The ADA protects the privacy of individuals with psychiatric disabilities by imposing limits on compelled disclosure of a psychiatric disability. Employers are not permitted to ask applicants about psychiatric history in the pre-offer interview process. Generally, applicants and employees are only required to disclose a psychiatric disability when requesting an accommodation. Given the substantial prejudice towards persons with mental illness, the limits set on compelled disclosure are absolutely imperative to the full integration of persons with psychiatric disabilities into the workforce. With these protections, the likelihood that a person with mental illness will suffer discrimination in the hiring process is substantially decreased.
The confidentiality requirements set out in the ADA and the EEOC Guidance on Psychiatric Disabilities ("Guidance") serve to protect the privacy of an employee with a psychiatric disability. While supervisors and managers may become aware of the presence of a psychiatric disability, they are prohibited from discussing it with others. As an added privacy protection, the Guidance requires that employee records which contain information about psychiatric history be stored separately from other personnel files. Both of these confidentiality provisions reduce the likelihood that the employee will experience stigma in the workplace, in the form of discriminatory treatment and exclusion by co-workers. Again, given the serious and pervasive problem of stigma associated with mental illness, these protections are critically important.
NAMI shares the concern of the Civil Rights Commission that negative portrayals of the ADA undermine support and understanding of the Act. Some media portrayals of the ADA have been unnecessarily negative, exaggerating potential for frivolous lawsuits under the Act, instead of focusing on the significant potential of the law to provide equal opportunity for individuals with disabilities.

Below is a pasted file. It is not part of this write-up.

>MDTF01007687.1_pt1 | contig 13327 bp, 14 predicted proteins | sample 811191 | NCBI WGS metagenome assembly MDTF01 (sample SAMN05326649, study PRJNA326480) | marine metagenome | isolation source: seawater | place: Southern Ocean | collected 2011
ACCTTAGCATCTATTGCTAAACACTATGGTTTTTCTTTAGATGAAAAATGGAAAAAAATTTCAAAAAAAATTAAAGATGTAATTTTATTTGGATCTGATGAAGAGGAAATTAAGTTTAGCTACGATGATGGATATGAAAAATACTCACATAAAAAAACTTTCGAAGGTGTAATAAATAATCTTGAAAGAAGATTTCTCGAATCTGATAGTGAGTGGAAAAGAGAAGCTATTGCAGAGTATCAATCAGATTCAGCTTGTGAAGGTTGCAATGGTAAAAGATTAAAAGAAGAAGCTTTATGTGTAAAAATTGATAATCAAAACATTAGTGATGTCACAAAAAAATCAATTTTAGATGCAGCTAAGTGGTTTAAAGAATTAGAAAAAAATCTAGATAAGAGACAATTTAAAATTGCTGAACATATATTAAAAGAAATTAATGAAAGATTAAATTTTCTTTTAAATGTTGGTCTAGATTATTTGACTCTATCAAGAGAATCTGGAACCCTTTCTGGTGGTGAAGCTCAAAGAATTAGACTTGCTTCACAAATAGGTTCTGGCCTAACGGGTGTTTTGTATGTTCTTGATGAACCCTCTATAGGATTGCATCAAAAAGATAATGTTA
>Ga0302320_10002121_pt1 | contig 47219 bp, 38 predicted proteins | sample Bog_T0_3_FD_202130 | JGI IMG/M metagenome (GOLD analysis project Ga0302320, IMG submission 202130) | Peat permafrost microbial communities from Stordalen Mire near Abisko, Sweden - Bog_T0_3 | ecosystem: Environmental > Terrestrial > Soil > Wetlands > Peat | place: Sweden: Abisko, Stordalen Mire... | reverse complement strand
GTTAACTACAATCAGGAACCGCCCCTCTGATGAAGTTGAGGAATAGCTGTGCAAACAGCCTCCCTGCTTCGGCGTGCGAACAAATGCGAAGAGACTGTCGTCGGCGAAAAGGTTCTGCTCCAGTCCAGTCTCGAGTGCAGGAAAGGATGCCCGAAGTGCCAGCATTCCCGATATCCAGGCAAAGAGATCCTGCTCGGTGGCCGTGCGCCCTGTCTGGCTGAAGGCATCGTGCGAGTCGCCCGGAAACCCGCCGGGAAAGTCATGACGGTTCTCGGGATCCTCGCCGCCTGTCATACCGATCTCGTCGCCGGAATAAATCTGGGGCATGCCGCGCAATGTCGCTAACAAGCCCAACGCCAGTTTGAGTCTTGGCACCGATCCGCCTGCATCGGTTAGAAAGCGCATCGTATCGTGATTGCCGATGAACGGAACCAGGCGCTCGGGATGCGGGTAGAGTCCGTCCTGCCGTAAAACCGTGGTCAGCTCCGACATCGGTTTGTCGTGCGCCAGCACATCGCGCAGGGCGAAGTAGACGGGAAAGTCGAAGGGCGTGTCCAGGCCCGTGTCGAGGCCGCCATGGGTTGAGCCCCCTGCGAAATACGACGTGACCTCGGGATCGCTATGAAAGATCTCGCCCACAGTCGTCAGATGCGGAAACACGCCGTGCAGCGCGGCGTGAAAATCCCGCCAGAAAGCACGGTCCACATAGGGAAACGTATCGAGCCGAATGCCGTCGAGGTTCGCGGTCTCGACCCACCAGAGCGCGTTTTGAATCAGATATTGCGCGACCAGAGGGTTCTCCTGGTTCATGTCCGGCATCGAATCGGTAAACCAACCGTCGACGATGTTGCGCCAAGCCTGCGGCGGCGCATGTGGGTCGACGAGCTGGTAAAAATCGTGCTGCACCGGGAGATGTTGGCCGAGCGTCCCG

Despite such misunderstanding and negative views by the American public, the ADA is a crucial tool for persons with psychiatric disabilities in the workplace. What the media and the public frequently overlook is that, in many instances, the ADA can actually prevent litigation.
NAMI regularly receives inquiries from employers seeking guidance on how to comply with the ADA. These inquiries include questions about reasonable accommodations, guidelines for conducting job interviews, protecting confidentiality of employees with psychiatric disabilities, and many others. The compassion and concern that many employers demonstrate towards workers with severe mental illnesses is remarkable! We also receive many questions from employees and job candidates with mental illnesses about their rights and responsibilities under the ADA.
Using the EEOC Guidance as a reference, voluntary cooperation between employers and employees can result in the creation of an understanding and productive work environment, fully integrating persons with mental illness into the workforce without litigation. Title I of the ADA also creates a strong presumption in favor of informal resolution of employment problems experienced by workers with disabilities, through the use of mediation and alternate dispute resolution methods instead of litigation.
Nearly 13% of all ADA claims brought to the EEOC are related to psychiatric disabilities. Critics of the ADA use this high incidence of claims to argue that allowing psychiatric disabilities to fall under the protections of Title I generates frivolous claims and encourages baseless litigation, which in turn undermines the credibility of the Act. Two important factors should be taken into consideration in examining the validity of this argument.